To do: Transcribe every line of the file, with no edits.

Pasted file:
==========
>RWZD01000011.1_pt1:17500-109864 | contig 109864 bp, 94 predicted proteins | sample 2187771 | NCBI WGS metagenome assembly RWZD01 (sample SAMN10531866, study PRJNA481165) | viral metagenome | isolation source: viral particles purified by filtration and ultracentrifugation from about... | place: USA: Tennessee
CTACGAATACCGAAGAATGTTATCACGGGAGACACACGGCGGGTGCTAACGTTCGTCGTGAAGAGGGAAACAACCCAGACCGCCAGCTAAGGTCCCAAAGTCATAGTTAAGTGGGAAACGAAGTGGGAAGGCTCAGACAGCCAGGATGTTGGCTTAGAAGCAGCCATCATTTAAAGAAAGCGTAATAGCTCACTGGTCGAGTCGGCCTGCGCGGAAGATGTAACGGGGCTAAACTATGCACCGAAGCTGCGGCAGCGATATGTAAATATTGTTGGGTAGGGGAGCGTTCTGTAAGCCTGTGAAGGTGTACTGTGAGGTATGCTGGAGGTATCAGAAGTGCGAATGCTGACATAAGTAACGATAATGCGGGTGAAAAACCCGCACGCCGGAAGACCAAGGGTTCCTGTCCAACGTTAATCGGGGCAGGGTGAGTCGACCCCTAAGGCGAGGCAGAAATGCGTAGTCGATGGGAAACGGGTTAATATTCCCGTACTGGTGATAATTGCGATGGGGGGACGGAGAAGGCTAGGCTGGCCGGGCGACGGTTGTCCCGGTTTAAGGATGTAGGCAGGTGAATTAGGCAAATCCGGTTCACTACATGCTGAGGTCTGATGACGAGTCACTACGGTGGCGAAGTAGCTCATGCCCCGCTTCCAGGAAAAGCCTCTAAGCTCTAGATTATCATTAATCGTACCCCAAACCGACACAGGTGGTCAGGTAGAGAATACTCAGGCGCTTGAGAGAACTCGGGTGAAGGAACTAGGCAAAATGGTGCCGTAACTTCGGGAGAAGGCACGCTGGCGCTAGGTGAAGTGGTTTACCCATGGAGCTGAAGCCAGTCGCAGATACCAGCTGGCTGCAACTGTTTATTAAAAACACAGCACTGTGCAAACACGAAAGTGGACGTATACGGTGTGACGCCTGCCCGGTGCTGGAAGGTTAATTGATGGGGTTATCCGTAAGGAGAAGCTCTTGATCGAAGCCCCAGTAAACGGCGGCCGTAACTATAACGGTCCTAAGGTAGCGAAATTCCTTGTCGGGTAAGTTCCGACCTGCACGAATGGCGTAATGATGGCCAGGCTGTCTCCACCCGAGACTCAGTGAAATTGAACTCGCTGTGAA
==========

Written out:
>RWZD01000011.1_pt1:17500-109864 | contig 109864 bp, 94 predicted proteins | sample 2187771 | NCBI WGS metagenome assembly RWZD01 (sample SAMN10531866, study PRJNA481165) | viral metagenome | isolation source: viral particles purified by filtration and ultracentrifugation from about... | place: USA: Tennessee
CTACGAATACCGAAGAATGTTATCACGGGAGACACACGGCGGGTGCTAACGTTCGTCGTGAAGAGGGAAACAACCCAGACCGCCAGCTAAGGTCCCAAAGTCATAGTTAAGTGGGAAACGAAGTGGGAAGGCTCAGACAGCCAGGATGTTGGCTTAGAAGCAGCCATCATTTAAAGAAAGCGTAATAGCTCACTGGTCGAGTCGGCCTGCGCGGAAGATGTAACGGGGCTAAACTATGCACCGAAGCTGCGGCAGCGATATGTAAATATTGTTGGGTAGGGGAGCGTTCTGTAAGCCTGTGAAGGTGTACTGTGAGGTATGCTGGAGGTATCAGAAGTGCGAATGCTGACATAAGTAACGATAATGCGGGTGAAAAACCCGCACGCCGGAAGACCAAGGGTTCCTGTCCAACGTTAATCGGGGCAGGGTGAGTCGACCCCTAAGGCGAGGCAGAAATGCGTAGTCGATGGGAAACGGGTTAATATTCCCGTACTGGTGATAATTGCGATGGGGGGACGGAGAAGGCTAGGCTGGCCGGGCGACGGTTGTCCCGGTTTAAGGATGTAGGCAGGTGAATTAGGCAAATCCGGTTCACTACATGCTGAGGTCTGATGACGAGTCACTACGGTGGCGAAGTAGCTCATGCCCCGCTTCCAGGAAAAGCCTCTAAGCTCTAGATTATCATTAATCGTACCCCAAACCGACACAGGTGGTCAGGTAGAGAATACTCAGGCGCTTGAGAGAACTCGGGTGAAGGAACTAGGCAAAATGGTGCCGTAACTTCGGGAGAAGGCACGCTGGCGCTAGGTGAAGTGGTTTACCCATGGAGCTGAAGCCAGTCGCAGATACCAGCTGGCTGCAACTGTTTATTAAAAACACAGCACTGTGCAAACACGAAAGTGGACGTATACGGTGTGACGCCTGCCCGGTGCTGGAAGGTTAATTGATGGGGTTATCCGTAAGGAGAAGCTCTTGATCGAAGCCCCAGTAAACGGCGGCCGTAACTATAACGGTCCTAAGGTAGCGAAATTCCTTGTCGGGTAAGTTCCGACCTGCACGAATGGCGTAATGATGGCCAGGCTGTCTCCACCCGAGACTCAGTGAAATTGAACTCGCTGTGAA